Saturday, January 6, 2007

The best thing about January is February candy

January is named for Janus, the Roman god of doors. I'm not sure why the Romans needed a door god; but they had loads of gods, so they could certainly spare one to watch the door. Maybe Janus was the first bouncer.

Anyway, January is the door to the year, and I like January a lot.

Annoying election advertising is a distant memory. Annoying Christmas music is fading fast. Each day we get a few more minutes of daylight. Five PM now comes during the day, not at night. The earth is warming. Spring is coming (even though it's 72 degrees here in Connecticut, and we haven't had any winter yet).

But the best thing about January can be found in chain drugstores like CVS. That's where you can get JuJu Hearts, the magical chewy-gooey red cherry candies I've been addicted to since babyhood. If I close my eyes when I open the package, the sweet aroma transports me to Cherry Blossom Time in Washington DC, or at least to my grandmother's apartment in the Bronx.

When I was a kid, my Grandma Del would buy pounds and pounds from Krum's -- the pre-eminent candy store in the Bronx, or maybe in the world. Some years she even arranged to buy the huge pile of hearts on display in the window, at a special price after Valentine's Day. We grandchildren would get a few pounds in February, and Grandma would stash the rest in her freezer, to be gradually defrosted and doled out throughout the year. (In later years, when Grandma Del moved to Florida, I provided JuJu Hearts for her.)

Krum's was famous for its candies and ice cream sodas, and used to be on the Grand Concourse between 188th Street and Fordham Road. In the front of the store was a huge display case of chocolates and other candies, and farther back you could sit and slurp. The landmark Lowe's Paradise Theater was across the street, and before McDonalds and Taco Bell came to town, teenagers went to Krum's for a post-picture snack.

The Lowe's Paradise has been reincarnated as a mostly-Latino concert venue, Grandma Del and Krum's are long gone, but JuJu Hearts are as good as ever. The price has gone from 15 cents a pound to 99 cents for a 12 ounce bag, but addicts don't care about the cost of their fix. (If you're willing to spend $50, you can get JuJu Hearts for as little as $1.09 per pound from Metro Candy & Nut.)

JuJu Hearts' taste and texture are unique: sweeter and softer than red hot dollars, but not as sweet or slimy as Gummi bears or worms. Strangely, the JuJu Heart formula doesn't seem to be used for anything else, at any other time of year -- not even for JuJubes or Jujyfruits. But that's OK. JuJu Heart season is only a little longer than the bloom of the Cherry Blossom. The rarity makes them more special, and less destructive to teeth and glucose levels... and freezers make it possible to prolong the pleasure.

JuJu history
  • The JuJu name apparently comes from the jujube, a red fruit first cultivated in China over 4,000 years ago, that can be used for tea, wine, and throat medication, or eaten as a snack.
  • A jujube tree in Israel is estimated to be over 300 years old.
  • The jujube's sweet smell is said to make teenagers fall in love, and in the Himalaya mountains, young men put jujube flowers on their hats to attract hot Sherpa babes.
  • In West Africa, a Juju refers to the supernatural power ascribed to objects or fetishes. Juju can be synonymous with witchcraft, and may be the origin of the American voodoo.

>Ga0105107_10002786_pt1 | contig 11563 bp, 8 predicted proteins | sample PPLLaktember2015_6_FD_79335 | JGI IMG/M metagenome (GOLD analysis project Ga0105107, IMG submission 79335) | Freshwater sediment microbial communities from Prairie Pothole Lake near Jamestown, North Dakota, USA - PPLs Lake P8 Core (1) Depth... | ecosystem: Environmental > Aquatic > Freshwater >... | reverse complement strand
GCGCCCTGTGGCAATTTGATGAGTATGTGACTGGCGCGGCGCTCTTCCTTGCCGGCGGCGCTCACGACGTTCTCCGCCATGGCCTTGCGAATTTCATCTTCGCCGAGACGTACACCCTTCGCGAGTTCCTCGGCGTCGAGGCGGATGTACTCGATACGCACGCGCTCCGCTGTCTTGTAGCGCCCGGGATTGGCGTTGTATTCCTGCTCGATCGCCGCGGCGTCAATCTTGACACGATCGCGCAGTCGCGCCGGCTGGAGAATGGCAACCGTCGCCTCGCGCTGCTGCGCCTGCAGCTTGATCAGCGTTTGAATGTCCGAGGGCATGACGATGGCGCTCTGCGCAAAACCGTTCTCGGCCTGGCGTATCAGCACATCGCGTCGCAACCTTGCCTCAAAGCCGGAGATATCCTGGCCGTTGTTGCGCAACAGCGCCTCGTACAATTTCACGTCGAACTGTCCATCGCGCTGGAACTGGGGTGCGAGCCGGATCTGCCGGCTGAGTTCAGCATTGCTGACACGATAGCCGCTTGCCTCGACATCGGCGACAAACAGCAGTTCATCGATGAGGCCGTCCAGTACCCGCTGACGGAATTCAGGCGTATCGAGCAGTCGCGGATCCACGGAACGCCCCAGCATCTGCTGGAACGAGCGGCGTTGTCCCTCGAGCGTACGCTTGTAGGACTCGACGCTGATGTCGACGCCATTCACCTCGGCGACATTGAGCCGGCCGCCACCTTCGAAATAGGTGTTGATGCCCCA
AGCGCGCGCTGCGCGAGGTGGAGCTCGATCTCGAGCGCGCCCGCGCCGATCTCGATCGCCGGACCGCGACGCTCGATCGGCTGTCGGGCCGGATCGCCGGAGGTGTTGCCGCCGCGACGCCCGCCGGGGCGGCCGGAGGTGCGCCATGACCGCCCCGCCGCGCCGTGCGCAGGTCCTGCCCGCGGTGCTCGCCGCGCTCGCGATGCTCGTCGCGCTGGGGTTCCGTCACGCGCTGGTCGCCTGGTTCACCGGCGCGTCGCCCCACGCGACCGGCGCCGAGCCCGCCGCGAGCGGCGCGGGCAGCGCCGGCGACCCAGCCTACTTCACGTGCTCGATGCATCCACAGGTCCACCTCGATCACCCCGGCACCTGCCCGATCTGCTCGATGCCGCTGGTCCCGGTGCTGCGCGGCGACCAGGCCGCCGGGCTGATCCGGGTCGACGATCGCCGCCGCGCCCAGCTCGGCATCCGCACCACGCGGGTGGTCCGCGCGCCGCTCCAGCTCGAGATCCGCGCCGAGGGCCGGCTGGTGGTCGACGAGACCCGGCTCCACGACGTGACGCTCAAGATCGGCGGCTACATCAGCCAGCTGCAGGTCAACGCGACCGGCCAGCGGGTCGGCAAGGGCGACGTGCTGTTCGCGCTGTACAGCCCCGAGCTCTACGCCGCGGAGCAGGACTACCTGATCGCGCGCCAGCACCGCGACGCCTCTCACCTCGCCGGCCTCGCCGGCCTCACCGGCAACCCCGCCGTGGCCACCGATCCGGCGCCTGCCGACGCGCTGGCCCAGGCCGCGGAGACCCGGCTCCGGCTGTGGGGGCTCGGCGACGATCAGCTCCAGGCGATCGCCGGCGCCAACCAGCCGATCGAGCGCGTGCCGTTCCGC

Some of the first JuJu Hearts were made by the Henry Heide Candy Company, founded in 1869 by Henry Heide, who immigrated to New York from Germany. Heide Candy became known for Jujubes, Jujyfruits, jelly beans, Red Hot Dollars, Gummi Bears and Mexican Hats, which have been perennial favorites in movie theaters and five-and-dime stores.
The business stayed in the Heide family through four generations, and was sold to Hershey Foods in 1995. In 2002, Farley's & Sathers Candy Co. acquired the Heide brand products from Hershey.
While Farley's & Sathers makes lots of candy, they apparently do not make JuJu Hearts. The hearts come from Canada and are distributed by Mayfair Candy, in Buffalo, NY. Beware of imitators. Over the years, I've encountered some really crappy copies. Mayfair has the real thing. My dog loves them, too -- and he's very picky. UPDATE: strangely, there are two (maybe more) kinds of JuJu Hearts distributed by Mayfair. The "original" version is sold by Rite-Aid (and possibly others. I discovered another inferior version for the first time in 2007, at CVS. The individual candy pieces are smaller than the originals, and they have a second heart shape molded onto the front of each piece. They don't taste nearly as good as the originals: they're too sweet and not as chewy. Strangely, the same packaging, with same ingredients and same stock number, is used for both. I'll try to get an explanation.

Special thanks to Philip Heide,
and Roger McEldowney of Mayfair.


Anonymous said...

Yummy yummy yummy, I have love in my tummy. Thanks for the memories. I didn't realize JuJu hearts were still made. I'll be at CVS as soon as they open.

Anonymous said...

JuJube NOT good for dogs.
I can't believe the JuJube is so soft. The thing I loved about the original JuJube was its hardness. I also liked its old flavor...Sorry for the change.
I still get them, even though I am disappointed in every bite I take.

*tif* said...

We searched and searched this year for any form of Juju hearts. I am glad to learn so much about them, they are my favorite Valentine treat. I did get some in bulk so I don't know the brand name but they had the smaller hearts on the front like you said, I loved them still. I guess I need to find the originals and see how much more I will love them. It's sad that we can't find them any other time of year, I'm glad they are still made though. They are just divine!